What Is Canine Cushing's Disease?


A history, physical exam and blood and urine tests can help your veterinarian find out if your dog’s extra cushioning is caused by Cushing’s. A test for Cushing’s disease may or may not give clear results. If it doesn’t, further tests and diagnostic exams may provide clues. Abdominal X-rays may indicate that the liver is enlarged or reveal a calcium deposit near the adrenal glands that may suggest the presence of a tumor. Other diagnostics include an abdominal ultrasound to look for enlargement of one or both of the adrenal glands or signs that a tumor is growing into nearby large blood vessels.

Depending on the type of Cushing’s diagnosed, treatment ranges from oral medication given for the rest of the dog’s life to surgical removal of affected adrenal glands. Dogs with PDH, the most common type, usually have a good prognosis when given oral medication. They gradually return to normal eating and drinking habits, and their coat improves. It’s possible, however, that the signs may recur later in life, even with medication.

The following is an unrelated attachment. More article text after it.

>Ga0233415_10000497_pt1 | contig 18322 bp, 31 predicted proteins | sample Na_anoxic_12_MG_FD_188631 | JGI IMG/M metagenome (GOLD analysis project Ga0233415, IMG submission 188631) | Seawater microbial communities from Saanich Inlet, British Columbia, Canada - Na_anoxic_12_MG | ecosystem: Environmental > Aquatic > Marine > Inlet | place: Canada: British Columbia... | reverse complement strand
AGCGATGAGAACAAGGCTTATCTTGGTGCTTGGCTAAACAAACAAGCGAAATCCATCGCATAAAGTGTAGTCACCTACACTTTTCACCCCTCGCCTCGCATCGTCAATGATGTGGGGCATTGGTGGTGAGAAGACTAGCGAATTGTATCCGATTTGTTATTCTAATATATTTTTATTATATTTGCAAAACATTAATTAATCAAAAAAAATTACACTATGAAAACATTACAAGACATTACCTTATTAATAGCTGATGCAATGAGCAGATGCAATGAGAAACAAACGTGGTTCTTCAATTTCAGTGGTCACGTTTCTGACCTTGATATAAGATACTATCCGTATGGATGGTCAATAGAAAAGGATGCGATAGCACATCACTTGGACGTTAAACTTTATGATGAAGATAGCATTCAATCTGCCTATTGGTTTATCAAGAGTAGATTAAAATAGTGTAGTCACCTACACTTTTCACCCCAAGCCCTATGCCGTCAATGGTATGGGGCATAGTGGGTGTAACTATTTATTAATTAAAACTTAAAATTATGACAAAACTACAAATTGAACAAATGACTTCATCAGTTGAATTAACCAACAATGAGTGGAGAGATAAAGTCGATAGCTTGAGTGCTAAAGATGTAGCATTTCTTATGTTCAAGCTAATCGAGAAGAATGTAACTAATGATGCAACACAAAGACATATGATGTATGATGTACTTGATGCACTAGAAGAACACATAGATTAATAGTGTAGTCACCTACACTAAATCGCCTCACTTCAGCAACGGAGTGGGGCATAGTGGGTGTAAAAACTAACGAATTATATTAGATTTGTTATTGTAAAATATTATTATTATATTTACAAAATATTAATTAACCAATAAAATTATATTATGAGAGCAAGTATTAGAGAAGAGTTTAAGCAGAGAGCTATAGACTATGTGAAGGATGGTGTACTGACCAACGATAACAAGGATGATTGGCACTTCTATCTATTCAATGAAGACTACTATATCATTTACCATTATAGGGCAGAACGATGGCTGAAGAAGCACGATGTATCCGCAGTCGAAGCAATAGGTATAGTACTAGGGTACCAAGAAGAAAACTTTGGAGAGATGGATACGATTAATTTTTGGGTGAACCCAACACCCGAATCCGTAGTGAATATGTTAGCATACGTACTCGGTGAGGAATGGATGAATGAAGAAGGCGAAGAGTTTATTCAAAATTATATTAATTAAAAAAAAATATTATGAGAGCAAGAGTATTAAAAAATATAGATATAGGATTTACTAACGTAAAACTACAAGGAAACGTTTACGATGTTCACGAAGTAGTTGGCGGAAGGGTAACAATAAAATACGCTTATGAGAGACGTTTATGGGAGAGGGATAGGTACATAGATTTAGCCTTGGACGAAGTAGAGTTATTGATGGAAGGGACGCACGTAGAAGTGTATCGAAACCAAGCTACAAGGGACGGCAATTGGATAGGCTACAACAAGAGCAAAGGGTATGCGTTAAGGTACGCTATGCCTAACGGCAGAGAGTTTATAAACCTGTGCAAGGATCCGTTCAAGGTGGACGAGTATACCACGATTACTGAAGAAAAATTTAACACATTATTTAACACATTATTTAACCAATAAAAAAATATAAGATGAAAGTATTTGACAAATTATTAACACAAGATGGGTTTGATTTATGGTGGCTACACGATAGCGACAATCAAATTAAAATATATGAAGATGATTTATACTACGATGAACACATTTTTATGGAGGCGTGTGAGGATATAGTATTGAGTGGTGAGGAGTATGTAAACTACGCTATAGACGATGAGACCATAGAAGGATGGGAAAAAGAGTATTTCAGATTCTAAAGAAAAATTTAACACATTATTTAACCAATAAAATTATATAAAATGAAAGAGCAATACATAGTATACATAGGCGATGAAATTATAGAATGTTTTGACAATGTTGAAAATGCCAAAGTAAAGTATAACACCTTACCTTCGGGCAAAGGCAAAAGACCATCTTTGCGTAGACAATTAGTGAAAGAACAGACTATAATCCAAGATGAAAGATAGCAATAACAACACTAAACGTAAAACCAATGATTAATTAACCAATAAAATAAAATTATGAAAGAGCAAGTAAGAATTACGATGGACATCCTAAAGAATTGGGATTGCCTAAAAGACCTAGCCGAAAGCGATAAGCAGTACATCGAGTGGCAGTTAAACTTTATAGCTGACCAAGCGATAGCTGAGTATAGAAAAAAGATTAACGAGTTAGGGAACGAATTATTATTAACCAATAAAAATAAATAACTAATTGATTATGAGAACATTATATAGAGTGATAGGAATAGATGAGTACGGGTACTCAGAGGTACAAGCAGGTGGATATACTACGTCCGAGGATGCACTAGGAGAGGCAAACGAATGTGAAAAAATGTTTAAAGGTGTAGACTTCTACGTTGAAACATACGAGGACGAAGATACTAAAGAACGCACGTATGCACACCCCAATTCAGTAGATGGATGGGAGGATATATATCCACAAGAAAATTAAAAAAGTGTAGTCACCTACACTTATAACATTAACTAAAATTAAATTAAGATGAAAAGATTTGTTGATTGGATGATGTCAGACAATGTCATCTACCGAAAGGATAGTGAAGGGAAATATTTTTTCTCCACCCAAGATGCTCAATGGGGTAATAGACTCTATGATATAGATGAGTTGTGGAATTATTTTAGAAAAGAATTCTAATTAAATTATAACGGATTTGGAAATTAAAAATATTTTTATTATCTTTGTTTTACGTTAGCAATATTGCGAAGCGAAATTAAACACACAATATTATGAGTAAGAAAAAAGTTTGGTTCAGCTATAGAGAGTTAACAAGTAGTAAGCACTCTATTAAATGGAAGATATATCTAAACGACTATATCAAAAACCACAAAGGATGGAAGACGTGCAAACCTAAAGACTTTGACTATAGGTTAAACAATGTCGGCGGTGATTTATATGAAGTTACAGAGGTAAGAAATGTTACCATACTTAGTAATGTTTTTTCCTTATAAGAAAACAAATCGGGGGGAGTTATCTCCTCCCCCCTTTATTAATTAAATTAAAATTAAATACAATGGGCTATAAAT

If the adrenal gland tumor hasn’t spread to other areas in the body, surgical removal of the affected glands can be successful. Otherwise, medication may help reduce signs of disease, but it likely won’t be as effective as it is in dogs with PDH. Cushing’s disease is one of those conditions that just goes to show how important the balance of chemicals is for the body’s best performance.

More on Vetstreet:


Join the Conversation

Like this article? Have a point of view to share? Let us know!